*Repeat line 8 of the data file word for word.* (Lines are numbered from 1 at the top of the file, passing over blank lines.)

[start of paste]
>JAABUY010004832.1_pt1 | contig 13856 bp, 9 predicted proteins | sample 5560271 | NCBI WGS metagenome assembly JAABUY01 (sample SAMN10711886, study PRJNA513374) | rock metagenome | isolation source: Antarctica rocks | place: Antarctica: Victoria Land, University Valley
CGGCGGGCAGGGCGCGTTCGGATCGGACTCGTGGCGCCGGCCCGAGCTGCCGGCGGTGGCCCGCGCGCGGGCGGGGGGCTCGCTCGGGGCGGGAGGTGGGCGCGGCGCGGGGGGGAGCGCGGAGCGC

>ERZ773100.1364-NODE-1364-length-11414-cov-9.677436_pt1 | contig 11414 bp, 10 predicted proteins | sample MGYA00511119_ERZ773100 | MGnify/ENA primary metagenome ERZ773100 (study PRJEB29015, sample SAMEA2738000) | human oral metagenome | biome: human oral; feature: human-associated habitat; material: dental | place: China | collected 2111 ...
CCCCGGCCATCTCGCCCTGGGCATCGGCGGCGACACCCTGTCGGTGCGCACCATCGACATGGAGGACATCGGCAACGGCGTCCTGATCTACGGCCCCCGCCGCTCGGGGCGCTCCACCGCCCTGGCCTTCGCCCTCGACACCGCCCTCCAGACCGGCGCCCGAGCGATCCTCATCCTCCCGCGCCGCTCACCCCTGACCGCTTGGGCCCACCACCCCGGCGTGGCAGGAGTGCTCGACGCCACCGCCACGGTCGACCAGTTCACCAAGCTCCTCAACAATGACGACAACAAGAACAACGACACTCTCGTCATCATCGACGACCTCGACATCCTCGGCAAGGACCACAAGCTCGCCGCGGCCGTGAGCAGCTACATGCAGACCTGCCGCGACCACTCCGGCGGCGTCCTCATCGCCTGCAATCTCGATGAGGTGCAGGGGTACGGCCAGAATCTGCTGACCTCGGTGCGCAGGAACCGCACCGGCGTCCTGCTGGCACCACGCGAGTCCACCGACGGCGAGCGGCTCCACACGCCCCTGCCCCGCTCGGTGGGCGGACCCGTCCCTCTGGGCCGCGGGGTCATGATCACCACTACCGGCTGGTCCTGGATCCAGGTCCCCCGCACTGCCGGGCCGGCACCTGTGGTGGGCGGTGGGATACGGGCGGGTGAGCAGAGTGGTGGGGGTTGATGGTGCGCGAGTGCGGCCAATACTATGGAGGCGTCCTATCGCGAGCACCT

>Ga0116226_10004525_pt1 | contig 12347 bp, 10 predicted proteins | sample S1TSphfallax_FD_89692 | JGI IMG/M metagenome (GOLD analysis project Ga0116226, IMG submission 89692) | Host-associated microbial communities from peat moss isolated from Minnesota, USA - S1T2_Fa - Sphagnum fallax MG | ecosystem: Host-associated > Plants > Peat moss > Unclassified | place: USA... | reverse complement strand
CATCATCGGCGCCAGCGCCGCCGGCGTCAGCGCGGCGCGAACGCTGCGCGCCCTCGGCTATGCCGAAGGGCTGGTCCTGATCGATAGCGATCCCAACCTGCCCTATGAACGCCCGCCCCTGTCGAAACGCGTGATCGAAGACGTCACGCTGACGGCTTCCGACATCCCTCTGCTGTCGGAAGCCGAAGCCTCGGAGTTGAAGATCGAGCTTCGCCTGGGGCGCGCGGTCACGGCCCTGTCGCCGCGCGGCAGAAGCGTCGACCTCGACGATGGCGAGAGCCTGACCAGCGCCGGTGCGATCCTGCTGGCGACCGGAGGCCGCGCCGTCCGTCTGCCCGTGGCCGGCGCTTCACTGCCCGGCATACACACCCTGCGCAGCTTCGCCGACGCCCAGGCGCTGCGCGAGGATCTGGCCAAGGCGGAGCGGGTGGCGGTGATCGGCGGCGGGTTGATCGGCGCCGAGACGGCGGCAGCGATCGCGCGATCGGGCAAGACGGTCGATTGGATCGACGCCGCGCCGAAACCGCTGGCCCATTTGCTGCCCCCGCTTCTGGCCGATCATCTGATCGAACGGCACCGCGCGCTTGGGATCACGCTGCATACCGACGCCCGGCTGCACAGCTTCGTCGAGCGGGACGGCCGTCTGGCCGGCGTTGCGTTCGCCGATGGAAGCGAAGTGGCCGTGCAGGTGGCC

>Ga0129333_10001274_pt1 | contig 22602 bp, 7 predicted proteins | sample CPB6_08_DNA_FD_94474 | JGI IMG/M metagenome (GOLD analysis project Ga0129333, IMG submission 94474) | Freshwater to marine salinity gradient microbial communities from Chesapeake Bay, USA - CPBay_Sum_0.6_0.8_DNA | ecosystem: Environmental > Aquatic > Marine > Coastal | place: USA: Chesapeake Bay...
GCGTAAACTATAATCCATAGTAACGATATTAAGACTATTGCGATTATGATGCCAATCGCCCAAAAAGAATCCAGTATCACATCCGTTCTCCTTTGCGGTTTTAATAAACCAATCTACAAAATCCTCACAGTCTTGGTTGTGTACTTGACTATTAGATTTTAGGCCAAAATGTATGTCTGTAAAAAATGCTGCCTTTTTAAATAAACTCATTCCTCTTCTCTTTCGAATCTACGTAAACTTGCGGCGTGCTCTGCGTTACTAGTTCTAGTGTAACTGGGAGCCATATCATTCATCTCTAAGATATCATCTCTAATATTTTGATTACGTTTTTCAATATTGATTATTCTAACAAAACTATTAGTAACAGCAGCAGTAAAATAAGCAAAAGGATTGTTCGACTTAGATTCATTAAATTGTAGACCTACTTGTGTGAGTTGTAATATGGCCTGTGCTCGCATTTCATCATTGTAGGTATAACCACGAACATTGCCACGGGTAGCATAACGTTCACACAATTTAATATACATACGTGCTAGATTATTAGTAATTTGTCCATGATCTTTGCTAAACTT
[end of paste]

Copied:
GCGTAAACTATAATCCATAGTAACGATATTAAGACTATTGCGATTATGATGCCAATCGCCCAAAAAGAATCCAGTATCACATCCGTTCTCCTTTGCGGTTTTAATAAACCAATCTACAAAATCCTCACAGTCTTGGTTGTGTACTTGACTATTAGATTTTAGGCCAAAATGTATGTCTGTAAAAAATGCTGCCTTTTTAAATAAACTCATTCCTCTTCTCTTTCGAATCTACGTAAACTTGCGGCGTGCTCTGCGTTACTAGTTCTAGTGTAACTGGGAGCCATATCATTCATCTCTAAGATATCATCTCTAATATTTTGATTACGTTTTTCAATATTGATTATTCTAACAAAACTATTAGTAACAGCAGCAGTAAAATAAGCAAAAGGATTGTTCGACTTAGATTCATTAAATTGTAGACCTACTTGTGTGAGTTGTAATATGGCCTGTGCTCGCATTTCATCATTGTAGGTATAACCACGAACATTGCCACGGGTAGCATAACGTTCACACAATTTAATATACATACGTGCTAGATTATTAGTAATTTGTCCATGATCTTTGCTAAACTT